Skip to main content

What is an information text?

Cleopatra information text
Information texts are an important part of primary school literacy lessons. We explain the features of this non-fiction genre, why note-taking matters and how to help your child at home.

What is an information text?

An information text is a piece of non-fiction writing which gives information about a particular thing (for example: Cleopatra, Ancient Egypt, recycling or volcanoes). Information texts are sometimes called non-chronological reports, because they are giving information about something without mentioning the order in which it happened.

How are information texts taught in primary school?

Children will usually be asked to research something relevant to their learning, for example: if they are learning about the Victorians in history, they may be asked to research a certain area, such as child labour or Victorian funerals. They will look at various texts and discuss the features:

  • main title
  • sub-headings
  • bullet points
  • paragraphs
  • pictures and captions.

They will then make notes on their topic, possibly on a spider diagram.

Note-making is an important skill and it cannot be taken for granted that children automatically know how to do it! Teachers will model this skill, by reading a sentence shown on the board and then asking children to say which the most important words are. For example, they might show a paragraph like this:

If a Victorian woman lost her husband she was called a widow. The period of time after her husband's death was called mourning. She would wear black for two years while she was in full mourning. She would then spend a period of six months in half mourning, during which time she would wear grey or lavender clothes.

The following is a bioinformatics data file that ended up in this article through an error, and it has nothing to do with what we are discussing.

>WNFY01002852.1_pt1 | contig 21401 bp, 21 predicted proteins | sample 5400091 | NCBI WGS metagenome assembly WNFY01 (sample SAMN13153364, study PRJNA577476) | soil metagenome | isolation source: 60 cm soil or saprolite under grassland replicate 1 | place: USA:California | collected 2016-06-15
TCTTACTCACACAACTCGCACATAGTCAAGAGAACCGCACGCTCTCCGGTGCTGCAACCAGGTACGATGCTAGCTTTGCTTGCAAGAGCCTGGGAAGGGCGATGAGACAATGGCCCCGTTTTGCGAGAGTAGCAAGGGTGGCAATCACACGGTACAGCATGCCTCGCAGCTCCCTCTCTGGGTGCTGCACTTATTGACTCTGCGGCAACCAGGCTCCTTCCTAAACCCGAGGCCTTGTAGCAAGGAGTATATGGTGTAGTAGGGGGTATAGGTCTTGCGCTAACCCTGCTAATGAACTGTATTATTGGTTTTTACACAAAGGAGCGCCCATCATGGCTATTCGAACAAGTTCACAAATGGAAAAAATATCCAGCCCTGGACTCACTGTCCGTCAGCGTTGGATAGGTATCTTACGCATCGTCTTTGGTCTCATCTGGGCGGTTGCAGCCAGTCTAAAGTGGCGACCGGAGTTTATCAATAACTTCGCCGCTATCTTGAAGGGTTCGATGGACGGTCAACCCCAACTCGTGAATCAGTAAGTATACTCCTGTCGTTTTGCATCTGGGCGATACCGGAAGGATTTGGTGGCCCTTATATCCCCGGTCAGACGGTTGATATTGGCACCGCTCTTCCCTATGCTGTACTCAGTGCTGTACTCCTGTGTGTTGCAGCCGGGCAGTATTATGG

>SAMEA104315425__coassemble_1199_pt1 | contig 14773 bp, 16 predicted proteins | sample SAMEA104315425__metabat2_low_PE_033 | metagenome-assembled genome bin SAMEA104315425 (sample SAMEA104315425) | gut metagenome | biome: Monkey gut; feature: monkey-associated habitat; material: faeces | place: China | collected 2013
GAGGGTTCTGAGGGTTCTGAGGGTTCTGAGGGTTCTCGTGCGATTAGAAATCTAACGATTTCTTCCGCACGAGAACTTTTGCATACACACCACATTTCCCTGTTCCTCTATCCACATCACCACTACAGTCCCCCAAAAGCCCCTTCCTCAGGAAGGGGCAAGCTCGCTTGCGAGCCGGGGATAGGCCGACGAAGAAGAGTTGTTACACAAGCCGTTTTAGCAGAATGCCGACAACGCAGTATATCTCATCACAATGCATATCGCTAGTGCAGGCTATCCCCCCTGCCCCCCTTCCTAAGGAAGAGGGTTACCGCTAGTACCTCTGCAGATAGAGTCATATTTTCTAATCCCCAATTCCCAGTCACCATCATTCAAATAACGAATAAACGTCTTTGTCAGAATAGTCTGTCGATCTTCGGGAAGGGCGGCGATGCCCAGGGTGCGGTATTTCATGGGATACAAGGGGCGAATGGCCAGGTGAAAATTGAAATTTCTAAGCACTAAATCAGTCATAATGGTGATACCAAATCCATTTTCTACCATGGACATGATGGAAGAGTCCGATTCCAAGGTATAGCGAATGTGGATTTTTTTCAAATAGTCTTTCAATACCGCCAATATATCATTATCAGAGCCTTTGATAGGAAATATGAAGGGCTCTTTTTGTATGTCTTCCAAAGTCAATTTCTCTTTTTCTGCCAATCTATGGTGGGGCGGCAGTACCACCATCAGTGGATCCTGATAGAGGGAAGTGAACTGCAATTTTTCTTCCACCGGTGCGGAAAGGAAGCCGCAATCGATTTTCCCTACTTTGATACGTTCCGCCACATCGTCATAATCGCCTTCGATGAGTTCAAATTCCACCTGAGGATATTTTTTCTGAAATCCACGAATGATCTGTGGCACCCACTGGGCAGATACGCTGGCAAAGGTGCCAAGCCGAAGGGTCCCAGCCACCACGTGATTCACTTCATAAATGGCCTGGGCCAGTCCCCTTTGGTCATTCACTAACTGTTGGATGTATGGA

They might then model note-making in the following way:

Once children have written notes from various sources, they will write a draft of their information text. Teachers will support them in editing and re-writing this report, by encouraging them to use correct punctuation and sentences that make sense containing connectives.

Children then need to plan and write their 'neat' version. They need to think about the layout, of this, including the main title, what will be in each paragraph, whether there will be a bullet-pointed list and where the pictures and captions will go. Emphasis needs to be placed on designing the report so that the layout is clear and eye-catching.

Looking for more literacy information? We explain all primary non-fiction texts in our parents' guide.

Give your child a headstart

Give your child a headstart

  • FREE articles & expert information
  • FREE resources & activities
  • FREE homework help
By proceeding you agree to our terms and conditions. For information on how we use your data, see our privacy policy. You will receive emails from us but can opt out at any time.